Nonetheless, Stabler said that there are proponents of the document.

“While we have spirited debate here on the floor, quietly, people come to me and say, ‘Hey, this is good. We need to have this document,'” he said. “They don’t want to speak up here, for some reason.”

Erick Bickett, CEO of Fix Auto USA, noted that he felt walking away from revising the document would be a missed opportunity.

“I came away from [the January meeting] thinking, ‘What a shame that we’re afraid to represent the industry and have a dialogue that could have some value,’” he said. “I think to walk away and not do anything leaves the old document out there in public domain. It’s a missed opportunity for this body to provide that feedback and tool that has proven value in years past.”

Guilliams concluded the discussion by saying that the committee will review the feedback and plans to have another draft ready for the August CIC meeting in Anaheim, at which point CIC participants will be able to vote on accepting or rejecting the revisions.

Other topics discussed at CIC:

  • Sam and Richard Valenzuela, founders of National AutoBody Research, presented on their company’s Variable Rate System and labor rate surveys. To date, 2,672 shops nationwide have participated in the surveys.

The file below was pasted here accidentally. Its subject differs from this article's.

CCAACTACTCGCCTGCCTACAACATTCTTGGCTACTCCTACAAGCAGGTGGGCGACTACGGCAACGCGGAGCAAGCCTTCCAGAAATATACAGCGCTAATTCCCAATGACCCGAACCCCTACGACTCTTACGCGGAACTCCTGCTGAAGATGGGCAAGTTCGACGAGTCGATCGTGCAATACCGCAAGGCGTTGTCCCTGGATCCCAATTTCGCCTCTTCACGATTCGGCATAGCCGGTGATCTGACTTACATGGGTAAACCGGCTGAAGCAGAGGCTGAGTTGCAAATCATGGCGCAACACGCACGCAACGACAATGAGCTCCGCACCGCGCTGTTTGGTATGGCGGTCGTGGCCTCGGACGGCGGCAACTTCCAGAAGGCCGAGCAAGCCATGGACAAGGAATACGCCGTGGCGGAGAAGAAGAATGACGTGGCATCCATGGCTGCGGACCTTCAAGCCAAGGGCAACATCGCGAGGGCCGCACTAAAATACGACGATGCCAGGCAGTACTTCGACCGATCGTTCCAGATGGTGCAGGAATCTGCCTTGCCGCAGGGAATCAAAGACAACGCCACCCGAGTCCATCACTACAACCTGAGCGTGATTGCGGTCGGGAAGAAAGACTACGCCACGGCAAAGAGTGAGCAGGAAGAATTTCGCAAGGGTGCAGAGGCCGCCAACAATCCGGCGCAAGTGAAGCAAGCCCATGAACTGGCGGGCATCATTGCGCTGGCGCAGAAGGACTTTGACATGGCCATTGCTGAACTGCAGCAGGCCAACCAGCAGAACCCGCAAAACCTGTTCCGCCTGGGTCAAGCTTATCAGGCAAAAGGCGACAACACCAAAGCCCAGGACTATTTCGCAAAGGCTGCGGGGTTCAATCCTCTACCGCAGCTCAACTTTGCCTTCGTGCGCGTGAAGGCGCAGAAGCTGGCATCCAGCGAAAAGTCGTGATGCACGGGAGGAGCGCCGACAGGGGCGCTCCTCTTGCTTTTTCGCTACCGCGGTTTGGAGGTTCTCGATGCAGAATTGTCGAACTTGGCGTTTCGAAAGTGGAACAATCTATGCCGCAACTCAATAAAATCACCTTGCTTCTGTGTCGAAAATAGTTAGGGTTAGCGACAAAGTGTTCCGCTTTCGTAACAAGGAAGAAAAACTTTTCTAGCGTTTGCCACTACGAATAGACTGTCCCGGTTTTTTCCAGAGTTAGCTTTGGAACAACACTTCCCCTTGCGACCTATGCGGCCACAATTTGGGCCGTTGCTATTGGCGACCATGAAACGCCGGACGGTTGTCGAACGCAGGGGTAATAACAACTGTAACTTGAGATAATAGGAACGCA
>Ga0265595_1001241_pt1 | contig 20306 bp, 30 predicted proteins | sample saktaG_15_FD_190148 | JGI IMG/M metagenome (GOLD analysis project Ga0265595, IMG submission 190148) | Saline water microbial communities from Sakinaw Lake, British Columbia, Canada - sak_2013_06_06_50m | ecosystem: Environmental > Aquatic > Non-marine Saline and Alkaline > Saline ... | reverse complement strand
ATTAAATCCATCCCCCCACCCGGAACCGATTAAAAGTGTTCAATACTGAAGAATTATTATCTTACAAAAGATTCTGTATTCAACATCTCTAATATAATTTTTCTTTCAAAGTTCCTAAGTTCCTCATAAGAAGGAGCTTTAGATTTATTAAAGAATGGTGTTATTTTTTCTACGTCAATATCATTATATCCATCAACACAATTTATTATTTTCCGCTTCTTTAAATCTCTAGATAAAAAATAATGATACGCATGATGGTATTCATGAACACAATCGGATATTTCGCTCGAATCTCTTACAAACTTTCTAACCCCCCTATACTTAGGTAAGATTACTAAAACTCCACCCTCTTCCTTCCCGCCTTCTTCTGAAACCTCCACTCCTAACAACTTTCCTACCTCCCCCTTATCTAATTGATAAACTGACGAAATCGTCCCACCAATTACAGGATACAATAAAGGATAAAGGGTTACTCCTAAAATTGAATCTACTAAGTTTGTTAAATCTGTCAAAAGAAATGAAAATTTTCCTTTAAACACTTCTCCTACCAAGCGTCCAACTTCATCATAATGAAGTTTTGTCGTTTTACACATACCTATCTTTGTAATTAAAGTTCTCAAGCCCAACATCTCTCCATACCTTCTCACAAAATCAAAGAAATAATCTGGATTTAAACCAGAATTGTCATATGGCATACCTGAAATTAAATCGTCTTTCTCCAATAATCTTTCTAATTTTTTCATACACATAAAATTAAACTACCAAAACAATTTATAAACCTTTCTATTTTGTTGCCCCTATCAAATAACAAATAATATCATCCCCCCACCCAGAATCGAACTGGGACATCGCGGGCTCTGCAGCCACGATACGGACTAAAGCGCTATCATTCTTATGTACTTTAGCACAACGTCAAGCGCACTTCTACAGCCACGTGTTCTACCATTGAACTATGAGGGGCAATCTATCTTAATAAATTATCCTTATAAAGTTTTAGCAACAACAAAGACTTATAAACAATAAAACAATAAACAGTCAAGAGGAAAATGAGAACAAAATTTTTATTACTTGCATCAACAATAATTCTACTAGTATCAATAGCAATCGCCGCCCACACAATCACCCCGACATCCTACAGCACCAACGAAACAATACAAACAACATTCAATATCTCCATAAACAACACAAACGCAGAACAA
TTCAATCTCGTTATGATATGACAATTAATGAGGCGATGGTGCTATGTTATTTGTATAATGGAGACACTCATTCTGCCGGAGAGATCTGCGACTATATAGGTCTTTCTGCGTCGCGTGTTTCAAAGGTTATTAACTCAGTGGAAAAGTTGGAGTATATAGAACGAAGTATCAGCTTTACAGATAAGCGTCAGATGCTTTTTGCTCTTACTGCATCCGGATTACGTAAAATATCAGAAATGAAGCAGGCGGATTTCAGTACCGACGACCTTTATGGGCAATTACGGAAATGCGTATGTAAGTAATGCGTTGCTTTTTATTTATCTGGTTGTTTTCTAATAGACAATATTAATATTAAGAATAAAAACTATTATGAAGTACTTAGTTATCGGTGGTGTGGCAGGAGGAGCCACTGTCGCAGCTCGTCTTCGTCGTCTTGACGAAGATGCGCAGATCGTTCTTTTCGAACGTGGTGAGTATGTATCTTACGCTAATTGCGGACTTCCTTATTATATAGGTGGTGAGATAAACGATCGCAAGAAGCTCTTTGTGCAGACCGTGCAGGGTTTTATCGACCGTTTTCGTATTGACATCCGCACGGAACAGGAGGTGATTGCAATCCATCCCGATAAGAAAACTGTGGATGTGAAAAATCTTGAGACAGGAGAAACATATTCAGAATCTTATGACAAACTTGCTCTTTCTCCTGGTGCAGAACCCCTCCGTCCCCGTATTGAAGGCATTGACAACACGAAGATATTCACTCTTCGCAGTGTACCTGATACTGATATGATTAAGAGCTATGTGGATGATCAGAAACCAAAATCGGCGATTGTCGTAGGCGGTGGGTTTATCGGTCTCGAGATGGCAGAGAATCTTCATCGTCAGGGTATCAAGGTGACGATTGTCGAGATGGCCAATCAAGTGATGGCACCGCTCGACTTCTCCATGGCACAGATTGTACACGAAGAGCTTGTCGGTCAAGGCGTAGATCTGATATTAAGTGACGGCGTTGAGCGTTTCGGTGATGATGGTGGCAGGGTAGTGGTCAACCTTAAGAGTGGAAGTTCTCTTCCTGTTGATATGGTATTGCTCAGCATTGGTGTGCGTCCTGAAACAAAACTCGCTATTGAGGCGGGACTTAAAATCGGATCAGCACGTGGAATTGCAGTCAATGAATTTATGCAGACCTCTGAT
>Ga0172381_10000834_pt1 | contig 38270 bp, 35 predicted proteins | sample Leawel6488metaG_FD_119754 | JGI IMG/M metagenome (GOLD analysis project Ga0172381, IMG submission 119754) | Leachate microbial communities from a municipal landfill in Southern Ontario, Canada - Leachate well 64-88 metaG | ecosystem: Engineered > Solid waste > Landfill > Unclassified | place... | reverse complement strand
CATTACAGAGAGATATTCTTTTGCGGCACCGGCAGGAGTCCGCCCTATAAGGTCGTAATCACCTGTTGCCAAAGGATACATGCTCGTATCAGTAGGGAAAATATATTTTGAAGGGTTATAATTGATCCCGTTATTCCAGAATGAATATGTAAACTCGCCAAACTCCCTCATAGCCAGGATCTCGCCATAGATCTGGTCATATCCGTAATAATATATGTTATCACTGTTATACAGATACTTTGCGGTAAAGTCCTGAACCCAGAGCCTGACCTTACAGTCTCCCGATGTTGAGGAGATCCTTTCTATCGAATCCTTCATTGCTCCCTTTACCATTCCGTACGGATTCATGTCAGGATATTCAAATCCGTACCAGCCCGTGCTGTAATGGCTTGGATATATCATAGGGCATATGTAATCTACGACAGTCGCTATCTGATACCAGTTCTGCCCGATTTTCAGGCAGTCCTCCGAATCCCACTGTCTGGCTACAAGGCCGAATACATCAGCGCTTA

• Clint Marlow, auto claim director at Allstate Insurance and chair of the Insurer-Repairer Relations Committee, gave an update on the refresh of the committee. The committee is made up of five insurers, 11 repairers, five information providers and five industry consultants. Marlow said the next steps are identifying primary ways each entity provides value to the other and development of a “considerations for your B2B relationship” document for distribution.
  • Fred Iantorno, executive director of CIECA, gave a presentation on the value of BMS (business message suite) in parts procurement. Iantorno said this is where the true dollars lie for repairers—the backend of procurement, specifically the invoicing, statements, rejections and remittance. Iantorno said the next step is developing an ROI calculator to prove the dollar and times savings. He called for any volunteers to help develop the calculator, which could be done in as little as two months.
  • Chris Northup, co-chair of the Parts and Materials Committee, presented on OEM price-matching, specifically looking at the definitions of alt-OE, as used by estimating platforms. Northup said this is an issue that affects every market in the country. The issues, he said, stem from how estimating platforms categorize these parts and the lack of consistency, where the parts are sourced from, how they affect the supply chain and if supplier submissions are properly vetted for quality. Both collision repair and OEM attendees indicated this is a topic that should be reviewed by the Definitions Committee, as there was significant confusion surrounding the definition.